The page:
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Relationships • Dating

Varieties of Madness Commonly Met with On Dates

It’s generally easiest to love human nature from afar – to be touched by the kindness, intelligence, beauty and grace of our fellow creatures when we are, perhaps, surveying them from 30,000 feet or across a few centuries of history. The true challenge is to hold on to a little of this benevolent regard when they are across the table and the first course has only just arrived.

We know, in theory, that many of us are disturbed, that emotional trauma is widespread, that up to 60% of us may have severely disrupted attachment styles, but the reality remains surprising. Much of the difficulty is shielded from us in those far easier kinds of intercourse, friendship and work. People can do a good imitation of sanity until it comes to love. Through dating, we are offered a front row seat on the spectacle of psychological disturbance.

We may be tempted to rush over the details of the extremely peculiar date. We resort far too easily to the word ‘psycho’. We would do well to reflect on – and perhaps in a melancholy journal – keep a note of the Varieties of Madness Commonly Met with On Dates. The pathologies include:


One realises, gradually, that every question has gone in one direction only. No feather of curiosity has drifted back one’s way. At first, there was a certain natural vivacity that kept things afloat. Now one wonders what kind of neglect they must once have endured to feel that a few moments of interest in another person could be so dangerous. While waiting for a taxi, they briefly touch our arm and make us promise that next time, we really must tell them a bit more about what’s going on in our lives.


There’s nothing wrong with the lighter topics. It can be fascinating to hear about someone else’s plans for their apartment, their trip to the coast, a cousin who recently visited from abroad or how light the traffic has been of late, all things considered. The problem stems from the strength of the underlying determination not to be known. They have come, but only on the condition that their true self (apparently the repository of some powerfully threatening memories of unacceptability, loss or pain) won’t have to attend.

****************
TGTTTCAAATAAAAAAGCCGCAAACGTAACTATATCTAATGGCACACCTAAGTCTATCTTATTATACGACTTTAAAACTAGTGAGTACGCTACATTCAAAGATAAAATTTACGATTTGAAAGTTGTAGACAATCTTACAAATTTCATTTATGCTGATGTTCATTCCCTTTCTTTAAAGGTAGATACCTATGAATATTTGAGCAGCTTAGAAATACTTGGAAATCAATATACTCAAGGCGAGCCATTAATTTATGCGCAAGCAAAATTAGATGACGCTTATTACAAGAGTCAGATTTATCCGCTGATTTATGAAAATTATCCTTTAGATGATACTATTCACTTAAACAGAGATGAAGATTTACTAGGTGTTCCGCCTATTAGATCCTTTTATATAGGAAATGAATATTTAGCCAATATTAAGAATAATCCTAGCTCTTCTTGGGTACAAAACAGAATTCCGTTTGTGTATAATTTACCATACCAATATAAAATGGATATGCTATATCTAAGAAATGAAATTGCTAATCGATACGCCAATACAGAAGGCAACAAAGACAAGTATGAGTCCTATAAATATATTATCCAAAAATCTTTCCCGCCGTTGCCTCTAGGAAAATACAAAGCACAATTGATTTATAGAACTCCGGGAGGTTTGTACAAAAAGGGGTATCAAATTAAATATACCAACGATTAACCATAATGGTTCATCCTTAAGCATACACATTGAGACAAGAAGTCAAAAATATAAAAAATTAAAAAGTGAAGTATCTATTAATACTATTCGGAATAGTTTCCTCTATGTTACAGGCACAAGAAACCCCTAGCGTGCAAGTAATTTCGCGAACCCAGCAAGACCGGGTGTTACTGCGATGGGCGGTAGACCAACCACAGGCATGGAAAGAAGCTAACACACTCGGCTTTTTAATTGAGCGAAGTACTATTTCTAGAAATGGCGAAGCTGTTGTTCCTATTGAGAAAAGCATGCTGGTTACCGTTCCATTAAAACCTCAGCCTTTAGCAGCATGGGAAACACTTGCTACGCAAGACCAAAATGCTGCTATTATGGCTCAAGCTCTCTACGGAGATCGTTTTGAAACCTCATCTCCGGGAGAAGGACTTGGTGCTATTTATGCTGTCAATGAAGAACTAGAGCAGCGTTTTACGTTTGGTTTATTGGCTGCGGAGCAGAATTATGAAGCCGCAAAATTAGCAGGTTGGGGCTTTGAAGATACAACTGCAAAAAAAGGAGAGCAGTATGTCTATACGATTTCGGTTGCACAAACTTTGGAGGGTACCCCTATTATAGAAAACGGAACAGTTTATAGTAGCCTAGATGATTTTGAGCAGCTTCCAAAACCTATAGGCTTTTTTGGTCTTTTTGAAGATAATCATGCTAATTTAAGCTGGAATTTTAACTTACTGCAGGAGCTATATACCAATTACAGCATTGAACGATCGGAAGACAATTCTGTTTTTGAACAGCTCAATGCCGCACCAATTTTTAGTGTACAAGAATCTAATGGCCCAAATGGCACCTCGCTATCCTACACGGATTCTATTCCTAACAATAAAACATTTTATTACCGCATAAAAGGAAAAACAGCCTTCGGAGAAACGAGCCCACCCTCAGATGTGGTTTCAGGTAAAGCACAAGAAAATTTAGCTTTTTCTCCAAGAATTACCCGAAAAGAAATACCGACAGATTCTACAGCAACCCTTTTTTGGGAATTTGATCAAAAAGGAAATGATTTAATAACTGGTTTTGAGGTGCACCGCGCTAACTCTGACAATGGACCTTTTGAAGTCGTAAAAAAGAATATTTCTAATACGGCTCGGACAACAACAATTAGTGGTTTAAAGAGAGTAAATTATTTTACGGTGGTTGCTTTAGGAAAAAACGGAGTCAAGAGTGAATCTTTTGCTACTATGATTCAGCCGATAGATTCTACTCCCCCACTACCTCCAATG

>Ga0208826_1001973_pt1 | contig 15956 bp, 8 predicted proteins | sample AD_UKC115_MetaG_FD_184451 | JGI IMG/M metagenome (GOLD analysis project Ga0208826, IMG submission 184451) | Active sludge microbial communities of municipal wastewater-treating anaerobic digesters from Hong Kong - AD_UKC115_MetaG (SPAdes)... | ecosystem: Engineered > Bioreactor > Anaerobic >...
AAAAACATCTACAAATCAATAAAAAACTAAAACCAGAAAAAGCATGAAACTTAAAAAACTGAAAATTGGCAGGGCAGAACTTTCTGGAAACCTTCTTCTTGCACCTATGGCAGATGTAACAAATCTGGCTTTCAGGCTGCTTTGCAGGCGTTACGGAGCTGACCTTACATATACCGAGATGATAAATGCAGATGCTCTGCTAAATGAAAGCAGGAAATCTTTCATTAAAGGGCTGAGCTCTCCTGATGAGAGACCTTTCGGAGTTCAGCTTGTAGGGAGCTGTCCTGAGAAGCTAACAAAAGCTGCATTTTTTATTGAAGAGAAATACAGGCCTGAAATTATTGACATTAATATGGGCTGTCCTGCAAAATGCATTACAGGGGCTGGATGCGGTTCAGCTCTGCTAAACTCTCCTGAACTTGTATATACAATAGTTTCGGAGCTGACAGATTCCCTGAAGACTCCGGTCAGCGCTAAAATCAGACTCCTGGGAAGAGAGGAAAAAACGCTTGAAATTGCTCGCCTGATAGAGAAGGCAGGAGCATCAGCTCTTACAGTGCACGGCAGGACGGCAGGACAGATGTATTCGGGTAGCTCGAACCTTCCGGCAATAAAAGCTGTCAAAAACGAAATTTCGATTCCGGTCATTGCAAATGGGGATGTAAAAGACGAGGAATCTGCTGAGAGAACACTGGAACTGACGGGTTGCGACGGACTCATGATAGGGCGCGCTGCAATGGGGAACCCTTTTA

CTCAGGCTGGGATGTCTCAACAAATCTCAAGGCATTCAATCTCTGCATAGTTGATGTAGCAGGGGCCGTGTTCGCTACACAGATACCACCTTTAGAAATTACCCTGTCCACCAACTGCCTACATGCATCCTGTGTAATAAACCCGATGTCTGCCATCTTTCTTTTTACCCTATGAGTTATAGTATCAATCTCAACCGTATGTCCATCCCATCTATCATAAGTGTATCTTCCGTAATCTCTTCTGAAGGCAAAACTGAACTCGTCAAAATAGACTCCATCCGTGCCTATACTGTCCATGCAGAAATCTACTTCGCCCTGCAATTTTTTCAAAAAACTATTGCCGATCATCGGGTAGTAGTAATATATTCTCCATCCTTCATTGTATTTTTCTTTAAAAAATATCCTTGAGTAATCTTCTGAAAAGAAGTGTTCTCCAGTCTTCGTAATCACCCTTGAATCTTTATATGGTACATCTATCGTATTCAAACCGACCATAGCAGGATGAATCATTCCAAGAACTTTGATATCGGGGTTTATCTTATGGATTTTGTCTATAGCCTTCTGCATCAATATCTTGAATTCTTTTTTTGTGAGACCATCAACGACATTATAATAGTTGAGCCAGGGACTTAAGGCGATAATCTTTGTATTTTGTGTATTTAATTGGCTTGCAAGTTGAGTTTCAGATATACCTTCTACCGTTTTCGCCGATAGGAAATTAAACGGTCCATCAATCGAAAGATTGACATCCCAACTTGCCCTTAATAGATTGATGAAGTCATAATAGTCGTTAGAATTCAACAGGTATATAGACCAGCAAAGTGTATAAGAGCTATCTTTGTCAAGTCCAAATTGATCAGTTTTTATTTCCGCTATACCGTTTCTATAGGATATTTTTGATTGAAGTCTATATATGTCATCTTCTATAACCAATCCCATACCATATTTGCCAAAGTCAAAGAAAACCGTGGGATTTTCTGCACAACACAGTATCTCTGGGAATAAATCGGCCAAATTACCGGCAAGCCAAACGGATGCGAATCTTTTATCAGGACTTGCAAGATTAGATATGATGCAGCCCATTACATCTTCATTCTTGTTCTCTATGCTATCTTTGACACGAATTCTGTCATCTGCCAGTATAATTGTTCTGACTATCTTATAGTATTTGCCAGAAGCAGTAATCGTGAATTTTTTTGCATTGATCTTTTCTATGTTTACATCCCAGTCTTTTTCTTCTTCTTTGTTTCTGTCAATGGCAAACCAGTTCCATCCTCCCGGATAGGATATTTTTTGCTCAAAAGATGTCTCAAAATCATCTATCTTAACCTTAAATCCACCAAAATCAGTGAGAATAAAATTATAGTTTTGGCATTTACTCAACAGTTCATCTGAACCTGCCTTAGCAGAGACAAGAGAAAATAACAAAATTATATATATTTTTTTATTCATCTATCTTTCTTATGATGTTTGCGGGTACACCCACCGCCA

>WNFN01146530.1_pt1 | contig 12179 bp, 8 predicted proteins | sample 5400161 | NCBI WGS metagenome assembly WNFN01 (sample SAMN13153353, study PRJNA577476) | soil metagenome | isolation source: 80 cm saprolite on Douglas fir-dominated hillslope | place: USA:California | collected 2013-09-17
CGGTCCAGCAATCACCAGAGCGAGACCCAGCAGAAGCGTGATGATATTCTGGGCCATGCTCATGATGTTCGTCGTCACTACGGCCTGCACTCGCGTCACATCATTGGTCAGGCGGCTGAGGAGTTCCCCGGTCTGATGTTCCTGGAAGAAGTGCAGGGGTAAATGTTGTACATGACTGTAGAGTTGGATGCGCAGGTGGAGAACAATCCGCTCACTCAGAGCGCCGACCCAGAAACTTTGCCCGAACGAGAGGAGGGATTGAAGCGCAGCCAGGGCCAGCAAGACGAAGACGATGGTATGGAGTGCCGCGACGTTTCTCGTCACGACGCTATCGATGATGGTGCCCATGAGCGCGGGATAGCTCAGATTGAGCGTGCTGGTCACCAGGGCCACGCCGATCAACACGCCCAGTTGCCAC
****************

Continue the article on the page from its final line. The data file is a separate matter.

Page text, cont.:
We may be drawn, initially, to their downbeat reticent manner. They may make a few darkly comedic remarks about themselves and life more broadly. But the negativity starts to weigh; there are never happy endings, everything is awful, nothing (including this evening) can work out. They are something far less palatable than melancholy: they have sheathed themselves in a cloak of cynicism to mask an impregnable terror of hope.


They appear very keen from the first. Their manner is overtly attentive and seductive. We can’t help but be flattered until we realise that none of it has anything to do with us. They just labour under a need to ensure that any and every candidate will end up desiring them – at which point, without calling back, they will feel more bearable to themselves. The idea of being wanted is so strange to them, they are addicted to hearing it from more and more people – though they can never believe it and will punish anyone who thinks more highly of them than they think of themselves. A lot of people will fail to receive texts, will have subsequent meetings cancelled and will wonder what they might have done wrong, because three decades ago, a grown up was severely disinterested in a very small person asleep in a crib.

If all this were not already so difficult, there is another agony that may await us: that by a miracle of psychological good health, the candidate will – unexpectedly – be entirely wondrous: funny, kind, self-aware, realistic, tolerant and imaginative. Yet, as becomes subtly and very gracefully evident as the meal progresses, they will be wholly indifferent to us too. They will see through our defences, they will spot our madness, we will be the ones described as psychos in the lacerating precis of this encounter they will give to their friends in the taxi home. We hadn’t really realised how lonely we were until this evening – or what a fun but profitless sport it is to try see through people.

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